Every so often someone will send me an e-mail asking for my advice about how to self-publish a book. I’ve written and self-published eight books thus far and am currently working on book number nine. I’ll tell you some specifics about how I produce my books in my next essay. First, though, I’ll share the story of, and give some insights into, all my Whizbang books. The point with both of these essays is to provide my example with some details as encouragement for others out there who think they might want to produce a book.
A lot of people have the desire to write and publish a book. That’s great. And the fact is, there has never been an easier time in the history of the world to produce and market your own book. If I can do it, you can too.
My first two self-published endeavors were pitiful-looking learning experiences. The information I provided was related to the business of kitchen remodeling, which I was once involved in. Though the information I provided was good, the target audience was small, and the books so poorly produced, that sales were disappointing. Even still, I recouped my costs and actually made a little money. The best thing about those books (in retrospect) was that they taught me a lot about what not to do when publishing your own book.
Then came the Whizbang Plucker Plan Book. My third foray into self-publishing was an improvement from pitiful in appearance to downright homely. But people will give a homely book a chance if it is a narrowly focused how-to plan book. Then, if it really delivers the goods, people can love a homely book. That is what happened with the plucker book. More than a few people have written to tell me it was the best how-to book they have ever seen. That is very gratifying feedback.
So, people bought the plucker book, and made their own pluckers, and the pluckers worked (15 seconds....no feathers), and word spread, mostly by way of the internet. Part of the reason it has never been easier in history to market your own self-published book is because of the internet. Sales of the plucker book were slow but encouraging the first couple years. Then sales really picked up when I started posting essays about the plucker here on the internet.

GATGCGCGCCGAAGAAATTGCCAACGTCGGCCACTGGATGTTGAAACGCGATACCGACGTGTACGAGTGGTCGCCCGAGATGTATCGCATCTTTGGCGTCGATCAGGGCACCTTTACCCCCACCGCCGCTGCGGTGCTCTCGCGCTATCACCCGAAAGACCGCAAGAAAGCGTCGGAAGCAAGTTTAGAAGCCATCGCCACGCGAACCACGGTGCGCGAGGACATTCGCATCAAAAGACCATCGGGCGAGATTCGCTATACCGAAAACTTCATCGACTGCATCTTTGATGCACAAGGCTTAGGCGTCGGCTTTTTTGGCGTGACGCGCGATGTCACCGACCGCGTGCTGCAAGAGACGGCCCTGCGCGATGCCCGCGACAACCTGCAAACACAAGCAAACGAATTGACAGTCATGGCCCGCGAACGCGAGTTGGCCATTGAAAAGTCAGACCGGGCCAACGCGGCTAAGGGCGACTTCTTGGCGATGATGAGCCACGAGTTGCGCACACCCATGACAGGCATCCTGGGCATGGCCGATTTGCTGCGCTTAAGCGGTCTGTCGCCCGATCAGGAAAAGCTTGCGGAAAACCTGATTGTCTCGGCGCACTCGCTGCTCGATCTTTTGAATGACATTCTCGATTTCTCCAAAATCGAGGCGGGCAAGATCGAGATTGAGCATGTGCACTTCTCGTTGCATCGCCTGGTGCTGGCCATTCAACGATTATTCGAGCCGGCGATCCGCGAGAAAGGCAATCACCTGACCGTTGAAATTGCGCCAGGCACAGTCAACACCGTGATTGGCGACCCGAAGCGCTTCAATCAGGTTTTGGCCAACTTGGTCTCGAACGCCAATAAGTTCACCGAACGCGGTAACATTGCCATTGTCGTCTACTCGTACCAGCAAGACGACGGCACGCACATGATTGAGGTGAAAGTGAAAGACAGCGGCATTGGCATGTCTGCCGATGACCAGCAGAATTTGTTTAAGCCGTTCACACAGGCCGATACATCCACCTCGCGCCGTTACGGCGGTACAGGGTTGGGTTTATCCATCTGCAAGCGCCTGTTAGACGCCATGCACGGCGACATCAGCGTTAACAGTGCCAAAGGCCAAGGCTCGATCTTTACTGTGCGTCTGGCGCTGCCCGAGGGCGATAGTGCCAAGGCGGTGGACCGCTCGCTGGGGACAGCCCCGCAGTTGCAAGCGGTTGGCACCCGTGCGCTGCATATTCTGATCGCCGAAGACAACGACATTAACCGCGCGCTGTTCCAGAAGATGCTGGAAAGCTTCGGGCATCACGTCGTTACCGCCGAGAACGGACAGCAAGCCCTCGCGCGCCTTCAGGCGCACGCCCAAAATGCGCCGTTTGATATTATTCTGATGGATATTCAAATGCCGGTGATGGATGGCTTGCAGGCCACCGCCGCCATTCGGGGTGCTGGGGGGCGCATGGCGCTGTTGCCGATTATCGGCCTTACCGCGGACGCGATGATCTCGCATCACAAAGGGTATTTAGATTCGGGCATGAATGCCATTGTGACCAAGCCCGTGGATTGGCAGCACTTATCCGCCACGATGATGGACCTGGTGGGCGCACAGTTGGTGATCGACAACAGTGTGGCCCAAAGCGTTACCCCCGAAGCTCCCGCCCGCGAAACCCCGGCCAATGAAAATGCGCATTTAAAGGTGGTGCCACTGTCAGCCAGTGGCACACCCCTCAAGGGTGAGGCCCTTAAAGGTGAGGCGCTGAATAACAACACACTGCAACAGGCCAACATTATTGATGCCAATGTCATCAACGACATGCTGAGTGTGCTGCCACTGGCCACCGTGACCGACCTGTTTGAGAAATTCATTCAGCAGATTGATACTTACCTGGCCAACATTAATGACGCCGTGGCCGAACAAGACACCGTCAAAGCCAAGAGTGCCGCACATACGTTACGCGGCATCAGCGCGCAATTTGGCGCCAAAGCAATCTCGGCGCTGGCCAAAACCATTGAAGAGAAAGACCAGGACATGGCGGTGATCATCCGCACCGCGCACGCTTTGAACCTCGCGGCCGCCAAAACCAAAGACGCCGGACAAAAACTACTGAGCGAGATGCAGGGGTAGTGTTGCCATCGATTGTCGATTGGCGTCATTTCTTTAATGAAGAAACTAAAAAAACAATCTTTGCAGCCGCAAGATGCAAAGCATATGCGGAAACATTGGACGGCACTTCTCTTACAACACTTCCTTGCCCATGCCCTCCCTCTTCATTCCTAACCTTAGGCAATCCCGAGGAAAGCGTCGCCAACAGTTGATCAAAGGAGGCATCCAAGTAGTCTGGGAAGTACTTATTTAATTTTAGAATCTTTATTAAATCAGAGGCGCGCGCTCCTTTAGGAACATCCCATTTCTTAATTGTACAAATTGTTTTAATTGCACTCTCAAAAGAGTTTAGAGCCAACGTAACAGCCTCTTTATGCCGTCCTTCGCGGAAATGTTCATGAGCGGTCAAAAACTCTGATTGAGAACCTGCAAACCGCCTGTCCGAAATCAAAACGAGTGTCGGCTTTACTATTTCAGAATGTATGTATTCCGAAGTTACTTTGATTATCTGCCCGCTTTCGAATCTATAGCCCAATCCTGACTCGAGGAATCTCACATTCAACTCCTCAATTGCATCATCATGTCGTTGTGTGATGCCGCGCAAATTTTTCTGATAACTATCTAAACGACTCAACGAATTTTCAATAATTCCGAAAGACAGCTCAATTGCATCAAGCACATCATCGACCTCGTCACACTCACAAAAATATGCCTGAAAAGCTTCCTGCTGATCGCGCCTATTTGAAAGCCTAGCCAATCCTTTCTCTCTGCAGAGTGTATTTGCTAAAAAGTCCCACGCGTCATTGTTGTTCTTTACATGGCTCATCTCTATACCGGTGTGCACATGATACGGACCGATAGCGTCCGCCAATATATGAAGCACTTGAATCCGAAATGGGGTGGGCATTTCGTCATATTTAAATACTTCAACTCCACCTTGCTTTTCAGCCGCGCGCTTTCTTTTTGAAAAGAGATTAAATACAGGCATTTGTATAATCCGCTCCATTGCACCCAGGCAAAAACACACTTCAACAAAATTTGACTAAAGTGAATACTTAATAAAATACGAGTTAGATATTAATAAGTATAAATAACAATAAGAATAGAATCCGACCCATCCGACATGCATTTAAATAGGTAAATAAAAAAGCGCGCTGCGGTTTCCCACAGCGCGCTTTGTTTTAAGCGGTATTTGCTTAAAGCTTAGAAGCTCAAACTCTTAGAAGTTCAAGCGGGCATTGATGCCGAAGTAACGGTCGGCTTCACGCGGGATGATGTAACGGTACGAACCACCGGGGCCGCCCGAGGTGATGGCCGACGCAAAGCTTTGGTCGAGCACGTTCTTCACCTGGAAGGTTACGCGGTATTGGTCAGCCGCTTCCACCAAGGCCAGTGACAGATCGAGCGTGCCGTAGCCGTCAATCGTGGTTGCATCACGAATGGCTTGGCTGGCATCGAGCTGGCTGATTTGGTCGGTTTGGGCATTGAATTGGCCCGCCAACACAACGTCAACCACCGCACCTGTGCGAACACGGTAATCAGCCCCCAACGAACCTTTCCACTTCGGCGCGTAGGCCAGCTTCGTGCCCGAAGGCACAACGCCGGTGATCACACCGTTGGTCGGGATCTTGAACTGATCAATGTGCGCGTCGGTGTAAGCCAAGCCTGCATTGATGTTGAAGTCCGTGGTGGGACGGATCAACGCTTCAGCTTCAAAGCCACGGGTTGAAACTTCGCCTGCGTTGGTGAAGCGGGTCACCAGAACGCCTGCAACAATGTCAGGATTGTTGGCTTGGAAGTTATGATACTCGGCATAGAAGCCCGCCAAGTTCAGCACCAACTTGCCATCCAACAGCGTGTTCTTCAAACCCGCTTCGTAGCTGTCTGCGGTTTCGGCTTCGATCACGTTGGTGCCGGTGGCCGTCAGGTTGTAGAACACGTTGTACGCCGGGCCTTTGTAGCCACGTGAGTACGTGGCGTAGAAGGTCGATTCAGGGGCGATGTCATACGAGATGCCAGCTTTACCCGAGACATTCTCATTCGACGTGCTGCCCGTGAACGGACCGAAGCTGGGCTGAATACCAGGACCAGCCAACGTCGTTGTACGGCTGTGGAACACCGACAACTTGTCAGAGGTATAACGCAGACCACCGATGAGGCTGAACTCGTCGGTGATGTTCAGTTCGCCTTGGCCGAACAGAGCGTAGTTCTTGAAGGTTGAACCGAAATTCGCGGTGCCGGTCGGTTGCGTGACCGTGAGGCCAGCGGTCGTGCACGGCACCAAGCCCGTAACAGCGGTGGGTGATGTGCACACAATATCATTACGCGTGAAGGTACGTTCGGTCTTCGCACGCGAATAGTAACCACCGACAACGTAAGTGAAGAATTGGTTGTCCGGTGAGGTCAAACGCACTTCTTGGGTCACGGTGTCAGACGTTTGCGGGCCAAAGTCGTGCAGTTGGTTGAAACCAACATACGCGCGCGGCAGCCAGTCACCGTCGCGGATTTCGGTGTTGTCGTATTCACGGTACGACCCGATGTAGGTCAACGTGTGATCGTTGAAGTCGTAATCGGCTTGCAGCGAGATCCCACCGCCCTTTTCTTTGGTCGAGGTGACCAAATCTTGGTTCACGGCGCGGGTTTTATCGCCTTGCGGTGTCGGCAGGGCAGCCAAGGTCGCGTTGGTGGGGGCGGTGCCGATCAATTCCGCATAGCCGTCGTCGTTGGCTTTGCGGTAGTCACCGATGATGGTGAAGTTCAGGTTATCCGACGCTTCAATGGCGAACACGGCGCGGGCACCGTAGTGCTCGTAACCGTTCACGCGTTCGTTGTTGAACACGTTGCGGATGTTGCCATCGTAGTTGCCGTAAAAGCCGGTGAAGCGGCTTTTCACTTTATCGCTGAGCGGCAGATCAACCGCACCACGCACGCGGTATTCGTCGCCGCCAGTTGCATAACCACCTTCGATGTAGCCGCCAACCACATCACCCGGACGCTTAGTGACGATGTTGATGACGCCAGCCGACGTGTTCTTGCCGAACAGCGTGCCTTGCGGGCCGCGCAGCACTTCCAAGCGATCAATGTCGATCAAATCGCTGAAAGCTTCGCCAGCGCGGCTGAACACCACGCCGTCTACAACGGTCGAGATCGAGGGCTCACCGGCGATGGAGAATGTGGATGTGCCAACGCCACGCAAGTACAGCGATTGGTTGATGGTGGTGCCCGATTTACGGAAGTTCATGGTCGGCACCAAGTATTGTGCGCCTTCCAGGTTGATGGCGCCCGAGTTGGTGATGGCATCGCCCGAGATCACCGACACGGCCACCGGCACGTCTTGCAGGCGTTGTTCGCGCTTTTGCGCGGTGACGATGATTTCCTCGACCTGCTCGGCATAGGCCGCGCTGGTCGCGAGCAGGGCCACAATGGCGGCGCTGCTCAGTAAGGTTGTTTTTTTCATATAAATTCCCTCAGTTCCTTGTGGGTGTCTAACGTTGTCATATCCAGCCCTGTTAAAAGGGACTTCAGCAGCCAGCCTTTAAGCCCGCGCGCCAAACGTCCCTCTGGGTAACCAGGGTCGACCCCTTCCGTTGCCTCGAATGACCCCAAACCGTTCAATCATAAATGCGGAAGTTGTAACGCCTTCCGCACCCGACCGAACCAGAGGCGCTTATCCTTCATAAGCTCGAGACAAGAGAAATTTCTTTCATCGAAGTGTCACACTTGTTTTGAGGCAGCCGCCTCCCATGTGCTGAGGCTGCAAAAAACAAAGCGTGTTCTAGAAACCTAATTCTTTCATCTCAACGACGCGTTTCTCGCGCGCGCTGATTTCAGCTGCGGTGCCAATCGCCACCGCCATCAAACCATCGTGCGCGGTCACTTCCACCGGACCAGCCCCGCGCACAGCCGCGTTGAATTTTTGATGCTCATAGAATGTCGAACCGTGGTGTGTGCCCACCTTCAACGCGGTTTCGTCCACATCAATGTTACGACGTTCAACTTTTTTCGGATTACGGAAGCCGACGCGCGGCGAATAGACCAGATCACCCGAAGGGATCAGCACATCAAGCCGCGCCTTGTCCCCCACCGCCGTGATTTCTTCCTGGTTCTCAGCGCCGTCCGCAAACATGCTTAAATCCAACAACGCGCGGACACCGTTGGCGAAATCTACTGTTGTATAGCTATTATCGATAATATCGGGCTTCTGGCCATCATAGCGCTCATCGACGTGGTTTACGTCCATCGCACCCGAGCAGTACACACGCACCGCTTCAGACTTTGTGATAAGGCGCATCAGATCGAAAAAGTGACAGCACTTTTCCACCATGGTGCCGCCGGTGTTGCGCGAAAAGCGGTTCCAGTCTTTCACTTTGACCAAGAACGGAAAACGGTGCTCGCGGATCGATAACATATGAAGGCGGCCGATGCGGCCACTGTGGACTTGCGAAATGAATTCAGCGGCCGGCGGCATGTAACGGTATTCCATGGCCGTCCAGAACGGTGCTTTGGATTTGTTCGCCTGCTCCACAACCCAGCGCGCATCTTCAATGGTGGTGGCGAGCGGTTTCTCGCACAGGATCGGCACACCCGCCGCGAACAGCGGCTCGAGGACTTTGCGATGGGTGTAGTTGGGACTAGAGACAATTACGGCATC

Thus far, the plucker book has sold around 6,000 copies, and it continues to sell quite well. 6,000 copies of a book about how to build a chicken plucker?! It’s not going to make any bestseller lists but I’m pleased (not to mention, amazed). Profits from the plucker book have financed all my Whizbang books after it.
The plucker plan book was put together in a very low-tech way. It was, I dare say, handcrafted. In many respects, all my how-to books are handcrafted, and I’ll have more to say about that in my next essay.
My next book, The Complete Guide To Making Great Garlic Powder: Homegrown & Homemade Secrets From a Garlic Powder Guru was produced very differently. Since the plucker book was making a profit, I decided to pay someone else to put the garlic powder book together. I supplied the text and drawings to a professional graphic designer. The result was a professional-looking 38-page book. I had 2,860 copies of the book printed in July of 2003. That was 36 boxes of books. I stashed them all over the place, even inside an old freezer. I wondered if I would ever sell them all. The book sold real slow for a few years. It looked like I would have a lifetime supply. Then sales picked up. Now, five and a half years later, I think I’m down to only two boxes left.
I have decided not to reprint that book because, at a retail price of only $6.95, it has not been particularly profitable. However, if I were to publish a whole series of small, subject-specific books like the garlic powder book, I think that could be profitable. Storey publications has done this with their popular Country Wisdom bulletins, which have been around for many years. I actually contacted Storey to see if they would want to turn my garlic powder book into one of their bulletins. They told me they are reevaluating that portion of their book line.
As a publishing company gets bigger, they tend to phase out less profitable endeavors. That doesn’t mean those endeavors are not profitable. They are just less profitable. But something that is less profitable to a big company could be significantly profitable for a home-based business like mine. So that idea is always in the back of my mind. But there is such a clutter of other ideas back there that it is sometimes hard for me to look straight ahead.